Eating Animals: Honolulu Premier

In partnership with HoMA’s Doris Duke Theater and Animal Liberation Oahu, the Good Food Movement took part in Honolulu’s premier of the documentary Eating Animals. The event was held on the evening of November 10, 2018 at the Doris Duke Theater. Local dessert companies such as 7VegansHi and Shortcakes Hawaii sampled out and sold plant-based sweets, while attendees sipped on Hawaii-grown, herbal Shaka Tea. Around 180 community members showed up to watch the film and some stayed to engage in discussion during the Q&A that followed.

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Eating Animals is a documentary based on the bestselling book by Jonathon Safran Foer, narrated and co-produced by Natalie Portman. It is an eye opening, thought provoking film that explores the environmental, ethical, and economic costs of factory farming. It weaves history, science, and story to give viewers an intersectional perspective of how factory farms have grown to dominate our food system and supply approximately 99% of animal products sold in the US today.

The rise of intensive livestock production since the 1950s, and the exponential growth of factory farms within the last few decades, have implications that ripple out to some of today’s most relevant issues. These include concerns about public health & safety, environmental sustainability, corrupt corporate power in politics, and social justice (human rights & animal welfare) issues.  Factory farms are governed by mega-corporations, whose concern is to maximize production while minimizing costs. Their promise to deliver “cheap” food does not take into account the pollution damage to our land, water and air. It is also often poor, rural communities of those who work in and live near these CAFOs (Concentrated Animal Feeding Operations) that pay the hidden price in the form of increased risk of disease, contamination of soil and water sources, as well as decreased property value and overall quality of life. All of this to fill the demand of the country’s appetite for affordable meat, dairy, and eggs.

The film, being on the milder spectrum of the animal agriculture niche, challenges viewers to become aware of the malpractices typical of an industry that breeds, raises, slaughters, and sells animals to eat. It urges those who are aware of the issue to keep questioning the paradigm of food production that we’ve inherited, and invites us to do what we can in making sustainable food choices. Click here for more resources on where and how you can start.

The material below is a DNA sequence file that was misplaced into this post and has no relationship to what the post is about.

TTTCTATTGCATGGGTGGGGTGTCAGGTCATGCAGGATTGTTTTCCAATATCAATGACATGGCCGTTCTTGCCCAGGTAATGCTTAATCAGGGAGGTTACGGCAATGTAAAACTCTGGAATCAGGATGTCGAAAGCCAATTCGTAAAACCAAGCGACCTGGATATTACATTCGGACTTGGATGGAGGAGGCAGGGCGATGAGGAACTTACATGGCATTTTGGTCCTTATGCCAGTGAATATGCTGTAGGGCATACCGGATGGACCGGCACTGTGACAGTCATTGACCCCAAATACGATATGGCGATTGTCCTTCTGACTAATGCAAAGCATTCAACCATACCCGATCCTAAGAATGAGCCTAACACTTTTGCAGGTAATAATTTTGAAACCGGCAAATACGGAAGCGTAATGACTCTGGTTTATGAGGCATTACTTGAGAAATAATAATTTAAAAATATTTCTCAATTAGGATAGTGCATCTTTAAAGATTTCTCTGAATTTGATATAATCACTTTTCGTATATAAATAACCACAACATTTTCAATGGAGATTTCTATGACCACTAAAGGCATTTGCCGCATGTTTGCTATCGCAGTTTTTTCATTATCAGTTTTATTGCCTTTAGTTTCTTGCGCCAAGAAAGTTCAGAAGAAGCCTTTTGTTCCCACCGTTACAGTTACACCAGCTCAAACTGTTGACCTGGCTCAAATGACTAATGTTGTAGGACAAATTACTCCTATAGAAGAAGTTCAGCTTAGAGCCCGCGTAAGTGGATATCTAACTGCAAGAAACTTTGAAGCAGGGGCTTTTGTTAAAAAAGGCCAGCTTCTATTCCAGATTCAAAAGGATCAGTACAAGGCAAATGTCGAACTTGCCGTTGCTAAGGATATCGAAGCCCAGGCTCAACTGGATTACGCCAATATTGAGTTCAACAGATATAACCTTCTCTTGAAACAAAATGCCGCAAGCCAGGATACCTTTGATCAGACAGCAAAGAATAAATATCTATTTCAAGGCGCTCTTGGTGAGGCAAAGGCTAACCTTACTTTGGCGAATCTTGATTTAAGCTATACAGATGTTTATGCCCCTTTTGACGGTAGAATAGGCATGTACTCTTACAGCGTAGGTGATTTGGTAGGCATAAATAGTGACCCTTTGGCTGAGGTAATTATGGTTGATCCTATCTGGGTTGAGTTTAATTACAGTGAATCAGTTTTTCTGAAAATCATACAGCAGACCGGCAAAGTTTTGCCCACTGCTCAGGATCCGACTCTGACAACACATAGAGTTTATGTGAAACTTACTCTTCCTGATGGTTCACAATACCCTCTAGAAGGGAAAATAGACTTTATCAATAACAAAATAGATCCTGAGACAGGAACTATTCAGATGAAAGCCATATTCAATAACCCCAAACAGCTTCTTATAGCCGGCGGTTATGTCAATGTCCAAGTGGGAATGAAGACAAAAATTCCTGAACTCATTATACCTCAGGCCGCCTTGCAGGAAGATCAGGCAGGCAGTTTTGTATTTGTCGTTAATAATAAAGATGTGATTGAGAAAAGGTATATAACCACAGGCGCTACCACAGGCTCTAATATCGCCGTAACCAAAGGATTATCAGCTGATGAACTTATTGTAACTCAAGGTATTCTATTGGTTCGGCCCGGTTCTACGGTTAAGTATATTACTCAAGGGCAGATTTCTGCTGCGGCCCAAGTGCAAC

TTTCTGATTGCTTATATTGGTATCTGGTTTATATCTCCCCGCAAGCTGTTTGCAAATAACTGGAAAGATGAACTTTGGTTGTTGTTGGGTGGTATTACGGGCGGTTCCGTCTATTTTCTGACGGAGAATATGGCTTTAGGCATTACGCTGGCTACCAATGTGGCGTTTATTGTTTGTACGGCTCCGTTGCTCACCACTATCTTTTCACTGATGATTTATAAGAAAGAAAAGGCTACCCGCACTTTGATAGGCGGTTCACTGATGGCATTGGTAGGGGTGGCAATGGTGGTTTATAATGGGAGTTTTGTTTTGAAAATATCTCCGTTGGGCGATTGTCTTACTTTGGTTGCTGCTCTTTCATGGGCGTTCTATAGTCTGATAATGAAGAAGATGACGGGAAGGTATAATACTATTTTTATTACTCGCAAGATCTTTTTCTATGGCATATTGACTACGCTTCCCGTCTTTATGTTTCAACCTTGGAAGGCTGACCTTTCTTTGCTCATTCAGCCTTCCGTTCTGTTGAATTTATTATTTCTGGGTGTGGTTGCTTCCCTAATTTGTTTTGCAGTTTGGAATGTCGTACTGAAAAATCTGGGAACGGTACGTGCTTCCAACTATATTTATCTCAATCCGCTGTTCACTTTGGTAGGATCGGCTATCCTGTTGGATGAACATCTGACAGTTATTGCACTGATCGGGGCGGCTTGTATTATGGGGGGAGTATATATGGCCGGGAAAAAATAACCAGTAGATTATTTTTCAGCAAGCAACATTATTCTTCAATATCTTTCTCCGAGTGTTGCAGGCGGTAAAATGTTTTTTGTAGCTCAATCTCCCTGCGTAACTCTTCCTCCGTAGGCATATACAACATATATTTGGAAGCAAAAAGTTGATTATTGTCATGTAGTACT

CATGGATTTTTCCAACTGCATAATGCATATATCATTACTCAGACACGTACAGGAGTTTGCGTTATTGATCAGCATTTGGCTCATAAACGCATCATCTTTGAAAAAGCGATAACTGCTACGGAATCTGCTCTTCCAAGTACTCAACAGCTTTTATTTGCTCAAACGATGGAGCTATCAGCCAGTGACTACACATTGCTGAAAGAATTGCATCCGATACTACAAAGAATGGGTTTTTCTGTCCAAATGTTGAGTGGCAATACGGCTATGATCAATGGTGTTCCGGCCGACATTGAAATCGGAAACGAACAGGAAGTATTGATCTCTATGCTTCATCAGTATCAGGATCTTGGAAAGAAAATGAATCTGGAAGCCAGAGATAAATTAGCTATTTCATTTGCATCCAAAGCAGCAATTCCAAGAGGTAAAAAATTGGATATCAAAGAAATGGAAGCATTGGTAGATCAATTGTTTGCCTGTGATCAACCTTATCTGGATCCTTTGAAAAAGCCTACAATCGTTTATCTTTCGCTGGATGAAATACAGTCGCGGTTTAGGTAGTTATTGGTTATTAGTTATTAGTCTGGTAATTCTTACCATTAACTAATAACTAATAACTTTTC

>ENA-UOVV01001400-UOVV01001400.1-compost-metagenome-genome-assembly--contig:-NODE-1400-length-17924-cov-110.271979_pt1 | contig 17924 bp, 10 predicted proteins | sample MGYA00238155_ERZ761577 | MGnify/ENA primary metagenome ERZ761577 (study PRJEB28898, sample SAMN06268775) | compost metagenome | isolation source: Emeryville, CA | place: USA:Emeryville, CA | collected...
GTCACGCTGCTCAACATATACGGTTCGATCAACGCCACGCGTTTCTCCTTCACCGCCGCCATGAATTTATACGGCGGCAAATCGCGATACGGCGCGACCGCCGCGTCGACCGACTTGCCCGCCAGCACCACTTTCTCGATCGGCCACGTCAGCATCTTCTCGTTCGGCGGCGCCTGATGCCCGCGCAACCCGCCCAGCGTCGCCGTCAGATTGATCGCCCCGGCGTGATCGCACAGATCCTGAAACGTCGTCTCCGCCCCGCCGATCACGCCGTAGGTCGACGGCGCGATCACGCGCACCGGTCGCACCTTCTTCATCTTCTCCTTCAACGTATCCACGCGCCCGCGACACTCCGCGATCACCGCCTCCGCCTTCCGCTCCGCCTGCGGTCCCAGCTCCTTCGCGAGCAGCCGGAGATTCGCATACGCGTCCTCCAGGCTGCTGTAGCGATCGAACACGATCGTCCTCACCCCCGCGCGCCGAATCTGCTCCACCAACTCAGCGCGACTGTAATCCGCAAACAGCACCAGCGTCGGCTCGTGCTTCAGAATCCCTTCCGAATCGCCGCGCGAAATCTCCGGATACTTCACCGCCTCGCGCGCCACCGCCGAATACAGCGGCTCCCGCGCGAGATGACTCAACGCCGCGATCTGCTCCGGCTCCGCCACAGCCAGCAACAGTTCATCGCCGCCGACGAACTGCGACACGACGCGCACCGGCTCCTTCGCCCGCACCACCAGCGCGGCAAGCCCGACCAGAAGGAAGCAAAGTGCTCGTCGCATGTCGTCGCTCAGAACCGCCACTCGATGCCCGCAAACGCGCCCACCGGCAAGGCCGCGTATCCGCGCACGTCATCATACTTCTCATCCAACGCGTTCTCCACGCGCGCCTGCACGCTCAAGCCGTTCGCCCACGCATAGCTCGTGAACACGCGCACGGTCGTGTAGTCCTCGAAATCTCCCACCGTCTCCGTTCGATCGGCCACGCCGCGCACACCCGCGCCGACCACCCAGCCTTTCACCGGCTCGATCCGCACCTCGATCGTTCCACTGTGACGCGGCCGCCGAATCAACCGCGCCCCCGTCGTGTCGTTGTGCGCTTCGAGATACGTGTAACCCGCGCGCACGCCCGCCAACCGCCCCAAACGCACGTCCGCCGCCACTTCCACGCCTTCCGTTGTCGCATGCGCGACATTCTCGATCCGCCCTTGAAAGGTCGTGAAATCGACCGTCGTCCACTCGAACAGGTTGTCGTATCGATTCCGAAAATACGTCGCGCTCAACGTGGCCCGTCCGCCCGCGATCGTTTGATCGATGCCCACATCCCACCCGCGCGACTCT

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 At the end of the film, we opened the floor up for a Q&A with our panel (Left to Right) Anna Camacho, moderator and co-founder of Good Food Movement; Nick Pecoraro, animal rights activist, co-founder of Animal Liberation Oahu and Aloha Animal Sanctuary; Doorae Shin, environmental activist/eco-warrior, manager of the Plastic Free Hawaii program and co-founder of the Good Food Movement; Cathy Goeggel, founder and president of Animal Rights Hawaii, which is an organization that has campaigned for animals on a wide variety of animal issues since 1977.

At the end of the film, we opened the floor up for a Q&A with our panel (Left to Right) Anna Camacho, moderator and co-founder of Good Food Movement; Nick Pecoraro, animal rights activist, co-founder of Animal Liberation Oahu and Aloha Animal Sanctuary; Doorae Shin, environmental activist/eco-warrior, manager of the Plastic Free Hawaii program and co-founder of the Good Food Movement; Cathy Goeggel, founder and president of Animal Rights Hawaii, which is an organization that has campaigned for animals on a wide variety of animal issues since 1977.

We hope the takeaways for the night would be that no matter what your diet is, we can all agree on the fact that eating animals at the rate we’ve been consuming does more harm then good. That small individual changes can and do add up to collective shifts— to stay curious to local initiatives and get involved in a movement around you. And that the food industry has been listening and will continue to adapt to the growing demand of plant-based options as the trend toward more sustainable and ethical lifestyles expand.

This is definitely going on the “Good Food List of Must-Watch Films”. The up-to-date information is presented in a digestible way and not reliant on gruesome, shock-factor footage— perfect for the holidays to watch with family ; )

We are so grateful for the community that showed up to share this enlightening experience, and of course those in the movement that are making moves outside the theater, too.

Doorae Shin